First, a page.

I HÁVE the honour to inform you, that being on a cruise in the
I have the honour to be, &c.
RICHARD LE GALLAIS.
I N D E X.
the rupture of the armistice in Germany,
92— Imperial proclamation, announcing
Keith, their letter to the governor of on condition of the cession of Ulm, In-
golfiadt, and Philişibuig, 132-Order of
tween the Danith frigate Freya and an Batavian army, 133-Augereau's notice
of its rupture, 296--Of Steyer, 362
of America, his specch on the opening of Hamburgh, in pursuance of the requisition
of the Ficuch minifter, 80
ment of Lombardy, 46---Of the fame in the French coast, 30--Published by the
merchants of Frankfort promising them
inhabitants of the countries of the Empire
vi--Letter from the French minister of nouncing the refumption of hoftilities,
minaries of peace beiween it and France, 81 country of Nafu, 157--His notice of
account of the attack of the English upon Auftrian government, notification of its
commissary, announcing the restoration
of the Pope, 29
President on the meeting of Congress, 3:9
gereau's letter of the 7th of August, pro- naval force before Malta, his summons to
Bavaria, its declaration respecting the politi-
mation, relative to the contribution im-
France; vi---Between Tunis and France, tion published by the Eleétor, relative to
towards the French troops, 15!
Bargot, his letter to the interpreter of the R. Bickerton, relative to its blockade,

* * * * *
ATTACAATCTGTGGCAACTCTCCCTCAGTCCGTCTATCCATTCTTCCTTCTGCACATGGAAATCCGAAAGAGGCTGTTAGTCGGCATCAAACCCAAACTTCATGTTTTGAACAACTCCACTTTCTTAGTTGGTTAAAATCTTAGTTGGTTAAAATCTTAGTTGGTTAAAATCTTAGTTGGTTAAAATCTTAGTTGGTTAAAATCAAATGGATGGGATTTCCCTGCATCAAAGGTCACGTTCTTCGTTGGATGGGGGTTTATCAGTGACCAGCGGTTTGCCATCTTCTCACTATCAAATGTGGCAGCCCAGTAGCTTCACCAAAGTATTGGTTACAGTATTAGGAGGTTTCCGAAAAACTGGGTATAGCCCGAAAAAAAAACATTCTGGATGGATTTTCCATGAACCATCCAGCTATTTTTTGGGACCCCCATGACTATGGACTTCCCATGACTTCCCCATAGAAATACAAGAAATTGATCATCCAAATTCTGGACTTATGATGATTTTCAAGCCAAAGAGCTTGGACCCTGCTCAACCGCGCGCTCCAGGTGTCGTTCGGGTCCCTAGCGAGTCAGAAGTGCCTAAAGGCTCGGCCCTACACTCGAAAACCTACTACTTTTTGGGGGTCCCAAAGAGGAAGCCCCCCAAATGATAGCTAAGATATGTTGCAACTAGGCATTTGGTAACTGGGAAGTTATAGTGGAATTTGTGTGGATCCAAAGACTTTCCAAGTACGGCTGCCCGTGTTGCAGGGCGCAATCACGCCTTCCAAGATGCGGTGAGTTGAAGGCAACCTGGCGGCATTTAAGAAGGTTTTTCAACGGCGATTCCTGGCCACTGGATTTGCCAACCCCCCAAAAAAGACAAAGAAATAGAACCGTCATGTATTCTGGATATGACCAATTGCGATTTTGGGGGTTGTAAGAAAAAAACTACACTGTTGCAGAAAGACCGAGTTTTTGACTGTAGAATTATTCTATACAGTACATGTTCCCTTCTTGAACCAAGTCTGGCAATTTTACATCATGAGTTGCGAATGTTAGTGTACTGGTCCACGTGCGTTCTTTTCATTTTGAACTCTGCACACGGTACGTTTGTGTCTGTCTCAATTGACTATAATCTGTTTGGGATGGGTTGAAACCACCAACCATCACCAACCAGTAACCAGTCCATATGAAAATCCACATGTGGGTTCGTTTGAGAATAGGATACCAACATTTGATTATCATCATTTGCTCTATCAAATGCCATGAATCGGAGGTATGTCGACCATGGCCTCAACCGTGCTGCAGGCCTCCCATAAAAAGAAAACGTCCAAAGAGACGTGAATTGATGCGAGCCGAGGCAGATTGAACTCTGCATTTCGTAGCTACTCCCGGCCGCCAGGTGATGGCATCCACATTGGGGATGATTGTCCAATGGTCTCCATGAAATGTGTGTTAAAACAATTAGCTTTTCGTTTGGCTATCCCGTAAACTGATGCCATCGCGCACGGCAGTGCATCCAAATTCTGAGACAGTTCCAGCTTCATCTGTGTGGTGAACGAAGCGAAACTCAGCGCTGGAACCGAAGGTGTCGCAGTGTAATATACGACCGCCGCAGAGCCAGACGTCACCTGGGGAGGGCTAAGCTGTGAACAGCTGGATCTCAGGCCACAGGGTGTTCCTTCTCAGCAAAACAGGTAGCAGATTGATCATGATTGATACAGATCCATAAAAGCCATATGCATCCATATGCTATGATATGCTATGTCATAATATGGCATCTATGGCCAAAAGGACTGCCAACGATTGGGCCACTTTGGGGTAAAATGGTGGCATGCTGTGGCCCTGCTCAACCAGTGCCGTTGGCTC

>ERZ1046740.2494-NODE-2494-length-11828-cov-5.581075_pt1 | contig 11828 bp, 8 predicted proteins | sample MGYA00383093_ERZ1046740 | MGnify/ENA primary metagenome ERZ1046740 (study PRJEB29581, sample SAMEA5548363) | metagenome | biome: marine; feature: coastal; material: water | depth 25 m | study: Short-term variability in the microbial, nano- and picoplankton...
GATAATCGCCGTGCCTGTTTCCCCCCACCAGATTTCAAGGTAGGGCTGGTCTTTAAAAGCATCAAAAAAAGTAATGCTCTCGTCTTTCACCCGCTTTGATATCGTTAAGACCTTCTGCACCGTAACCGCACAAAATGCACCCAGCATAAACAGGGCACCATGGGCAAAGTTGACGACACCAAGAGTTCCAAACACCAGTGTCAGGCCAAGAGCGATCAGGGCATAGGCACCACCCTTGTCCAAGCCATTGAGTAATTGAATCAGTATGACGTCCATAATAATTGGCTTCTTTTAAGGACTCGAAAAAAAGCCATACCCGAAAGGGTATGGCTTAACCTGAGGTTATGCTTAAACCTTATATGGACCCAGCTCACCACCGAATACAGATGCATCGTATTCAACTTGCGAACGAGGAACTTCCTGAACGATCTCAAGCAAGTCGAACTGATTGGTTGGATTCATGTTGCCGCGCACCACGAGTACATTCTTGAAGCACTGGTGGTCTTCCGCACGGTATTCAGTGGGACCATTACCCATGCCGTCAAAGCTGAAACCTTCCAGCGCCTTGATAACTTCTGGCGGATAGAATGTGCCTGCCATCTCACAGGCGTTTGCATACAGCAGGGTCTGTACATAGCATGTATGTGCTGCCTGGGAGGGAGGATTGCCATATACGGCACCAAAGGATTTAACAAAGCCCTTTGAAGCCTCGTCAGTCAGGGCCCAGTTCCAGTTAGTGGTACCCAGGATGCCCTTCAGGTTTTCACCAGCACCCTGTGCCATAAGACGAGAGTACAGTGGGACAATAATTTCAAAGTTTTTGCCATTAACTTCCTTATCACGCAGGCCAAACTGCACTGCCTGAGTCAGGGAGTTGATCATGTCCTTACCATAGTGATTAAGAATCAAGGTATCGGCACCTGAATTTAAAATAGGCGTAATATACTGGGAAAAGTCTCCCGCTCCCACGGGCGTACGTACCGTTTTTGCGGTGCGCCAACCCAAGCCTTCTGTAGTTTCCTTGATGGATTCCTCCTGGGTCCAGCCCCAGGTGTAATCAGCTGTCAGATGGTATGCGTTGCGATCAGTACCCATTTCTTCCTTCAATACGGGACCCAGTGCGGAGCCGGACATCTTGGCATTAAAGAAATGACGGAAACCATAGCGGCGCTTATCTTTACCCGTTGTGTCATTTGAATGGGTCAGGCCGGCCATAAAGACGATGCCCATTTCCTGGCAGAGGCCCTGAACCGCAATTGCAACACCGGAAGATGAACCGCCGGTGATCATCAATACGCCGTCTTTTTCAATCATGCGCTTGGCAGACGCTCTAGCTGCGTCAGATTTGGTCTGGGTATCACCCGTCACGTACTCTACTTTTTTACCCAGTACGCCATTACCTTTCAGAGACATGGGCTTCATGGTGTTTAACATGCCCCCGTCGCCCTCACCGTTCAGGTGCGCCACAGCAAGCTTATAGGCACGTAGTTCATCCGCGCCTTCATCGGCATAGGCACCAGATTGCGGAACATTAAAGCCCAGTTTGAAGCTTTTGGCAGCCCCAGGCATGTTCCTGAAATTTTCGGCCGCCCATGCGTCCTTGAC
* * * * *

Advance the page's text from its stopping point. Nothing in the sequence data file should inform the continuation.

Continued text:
60-Account of the arrival of the Eng.
Lord Whirworth's nore, relative to the ral Ate.cromby and Lord Kciti, 262-
Carnor, his letter to the prefects and gene-
confuls of neutral nations at Cadiz, de- ter, relative to the treataicnt of Russian
Contul, approving the conduct of particu-
Charles for railing a military force in that lith upon the coast, 65
Carysfort, Lord, his correspondence with
requiring contributions in fire-arms, &c. fian p:ize carried into Cuxhaven, and the
occupation of that place by the King of
Caic of the Swedish convoy, 3
Calpine republic, 25-His address to and Allirian armies, xxvii
Clement, his proc mation to the Tuscan
people, 2-8--Conreation entered into by
him pieviends to his taking policilion of
Cobeutz.cl, bis nnte, renouncing his appoint-
to accede to anangements proposed by ide
his first audience at the cult of Copenha- Colloredo, the Imperial minifter, his anu et
to the Pruffian onte, complaining of the
93--Ditto to the army, ibid. --To the Communication, official, from the First
patie, setpeetmg the aimilline of Steyer,
Cunipimey, royalift, t Paris, its plan, 53
Contribution, onder imporing ove on Fran.
Conin, 27 ---Ditto, on Luc7, 44 --Di.
plomatic noic, relative to that imposed